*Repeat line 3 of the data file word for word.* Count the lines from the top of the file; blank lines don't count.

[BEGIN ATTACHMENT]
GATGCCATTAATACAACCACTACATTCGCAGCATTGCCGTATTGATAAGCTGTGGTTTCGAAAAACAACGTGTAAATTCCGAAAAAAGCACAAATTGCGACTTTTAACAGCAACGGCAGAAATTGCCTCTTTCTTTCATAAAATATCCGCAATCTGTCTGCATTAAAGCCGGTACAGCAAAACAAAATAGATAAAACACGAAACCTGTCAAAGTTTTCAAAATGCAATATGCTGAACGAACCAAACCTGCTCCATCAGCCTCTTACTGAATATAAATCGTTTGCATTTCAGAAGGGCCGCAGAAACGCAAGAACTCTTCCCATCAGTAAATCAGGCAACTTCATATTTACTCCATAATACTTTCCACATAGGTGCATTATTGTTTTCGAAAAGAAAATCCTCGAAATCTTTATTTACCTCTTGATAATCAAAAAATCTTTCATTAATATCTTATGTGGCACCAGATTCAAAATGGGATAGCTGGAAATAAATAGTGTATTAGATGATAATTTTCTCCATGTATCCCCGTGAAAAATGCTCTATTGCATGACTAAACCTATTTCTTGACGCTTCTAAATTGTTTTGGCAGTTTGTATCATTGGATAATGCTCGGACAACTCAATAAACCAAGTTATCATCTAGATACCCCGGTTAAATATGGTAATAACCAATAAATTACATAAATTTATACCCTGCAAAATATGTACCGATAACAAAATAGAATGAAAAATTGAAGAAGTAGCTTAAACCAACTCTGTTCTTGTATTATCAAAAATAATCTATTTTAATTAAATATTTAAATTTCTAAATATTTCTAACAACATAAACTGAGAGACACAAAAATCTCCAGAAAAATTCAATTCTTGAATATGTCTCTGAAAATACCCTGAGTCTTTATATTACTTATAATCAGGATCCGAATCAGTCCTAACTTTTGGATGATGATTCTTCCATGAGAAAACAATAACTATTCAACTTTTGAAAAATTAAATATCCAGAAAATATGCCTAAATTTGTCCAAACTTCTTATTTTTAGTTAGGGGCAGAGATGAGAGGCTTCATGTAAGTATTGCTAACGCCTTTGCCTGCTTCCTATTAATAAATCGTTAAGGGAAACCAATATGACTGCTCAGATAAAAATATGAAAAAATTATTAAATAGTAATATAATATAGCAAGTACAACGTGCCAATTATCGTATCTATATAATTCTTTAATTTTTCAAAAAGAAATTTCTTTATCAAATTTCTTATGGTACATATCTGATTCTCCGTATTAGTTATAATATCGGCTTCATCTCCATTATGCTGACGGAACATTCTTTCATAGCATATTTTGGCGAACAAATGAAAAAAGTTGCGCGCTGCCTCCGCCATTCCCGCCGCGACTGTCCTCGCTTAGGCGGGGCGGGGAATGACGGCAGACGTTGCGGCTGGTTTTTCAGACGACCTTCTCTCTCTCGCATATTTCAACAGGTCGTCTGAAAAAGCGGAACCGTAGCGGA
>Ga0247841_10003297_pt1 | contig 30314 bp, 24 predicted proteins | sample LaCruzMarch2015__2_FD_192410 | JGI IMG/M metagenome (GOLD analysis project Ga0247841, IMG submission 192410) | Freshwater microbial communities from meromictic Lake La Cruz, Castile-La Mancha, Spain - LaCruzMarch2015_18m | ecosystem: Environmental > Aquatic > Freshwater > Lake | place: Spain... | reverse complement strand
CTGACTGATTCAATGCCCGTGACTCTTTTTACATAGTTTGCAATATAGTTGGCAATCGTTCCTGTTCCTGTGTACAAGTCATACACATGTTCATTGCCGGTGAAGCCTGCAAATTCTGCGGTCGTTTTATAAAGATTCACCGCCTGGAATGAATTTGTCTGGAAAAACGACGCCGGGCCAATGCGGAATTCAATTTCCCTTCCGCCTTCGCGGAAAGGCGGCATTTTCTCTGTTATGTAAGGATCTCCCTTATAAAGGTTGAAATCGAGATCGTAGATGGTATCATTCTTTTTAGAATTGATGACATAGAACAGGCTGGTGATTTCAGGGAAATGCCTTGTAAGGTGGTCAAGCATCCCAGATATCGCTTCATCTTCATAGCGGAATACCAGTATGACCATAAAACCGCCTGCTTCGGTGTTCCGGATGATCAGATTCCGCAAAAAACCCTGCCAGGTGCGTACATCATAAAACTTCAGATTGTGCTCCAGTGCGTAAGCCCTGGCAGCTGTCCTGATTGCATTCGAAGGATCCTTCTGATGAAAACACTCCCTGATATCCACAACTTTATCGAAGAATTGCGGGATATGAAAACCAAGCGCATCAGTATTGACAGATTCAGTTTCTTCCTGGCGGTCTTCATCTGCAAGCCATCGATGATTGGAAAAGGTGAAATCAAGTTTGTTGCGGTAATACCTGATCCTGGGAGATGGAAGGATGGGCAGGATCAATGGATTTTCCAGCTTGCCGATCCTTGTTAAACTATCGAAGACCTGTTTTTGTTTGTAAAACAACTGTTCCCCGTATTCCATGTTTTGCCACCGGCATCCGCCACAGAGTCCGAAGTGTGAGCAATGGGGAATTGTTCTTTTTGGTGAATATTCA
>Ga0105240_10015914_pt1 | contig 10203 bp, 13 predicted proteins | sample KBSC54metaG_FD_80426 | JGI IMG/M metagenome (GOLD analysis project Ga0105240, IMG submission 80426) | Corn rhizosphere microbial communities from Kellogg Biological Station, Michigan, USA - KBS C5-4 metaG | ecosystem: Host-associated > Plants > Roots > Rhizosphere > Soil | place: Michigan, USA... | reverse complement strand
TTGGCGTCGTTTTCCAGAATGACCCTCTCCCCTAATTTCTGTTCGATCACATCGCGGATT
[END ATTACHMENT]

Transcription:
CTGACTGATTCAATGCCCGTGACTCTTTTTACATAGTTTGCAATATAGTTGGCAATCGTTCCTGTTCCTGTGTACAAGTCATACACATGTTCATTGCCGGTGAAGCCTGCAAATTCTGCGGTCGTTTTATAAAGATTCACCGCCTGGAATGAATTTGTCTGGAAAAACGACGCCGGGCCAATGCGGAATTCAATTTCCCTTCCGCCTTCGCGGAAAGGCGGCATTTTCTCTGTTATGTAAGGATCTCCCTTATAAAGGTTGAAATCGAGATCGTAGATGGTATCATTCTTTTTAGAATTGATGACATAGAACAGGCTGGTGATTTCAGGGAAATGCCTTGTAAGGTGGTCAAGCATCCCAGATATCGCTTCATCTTCATAGCGGAATACCAGTATGACCATAAAACCGCCTGCTTCGGTGTTCCGGATGATCAGATTCCGCAAAAAACCCTGCCAGGTGCGTACATCATAAAACTTCAGATTGTGCTCCAGTGCGTAAGCCCTGGCAGCTGTCCTGATTGCATTCGAAGGATCCTTCTGATGAAAACACTCCCTGATATCCACAACTTTATCGAAGAATTGCGGGATATGAAAACCAAGCGCATCAGTATTGACAGATTCAGTTTCTTCCTGGCGGTCTTCATCTGCAAGCCATCGATGATTGGAAAAGGTGAAATCAAGTTTGTTGCGGTAATACCTGATCCTGGGAGATGGAAGGATGGGCAGGATCAATGGATTTTCCAGCTTGCCGATCCTTGTTAAACTATCGAAGACCTGTTTTTGTTTGTAAAACAACTGTTCCCCGTATTCCATGTTTTGCCACCGGCATCCGCCACAGAGTCCGAAGTGTGAGCAATGGGGAATTGTTCTTTTTGGTGAATATTCA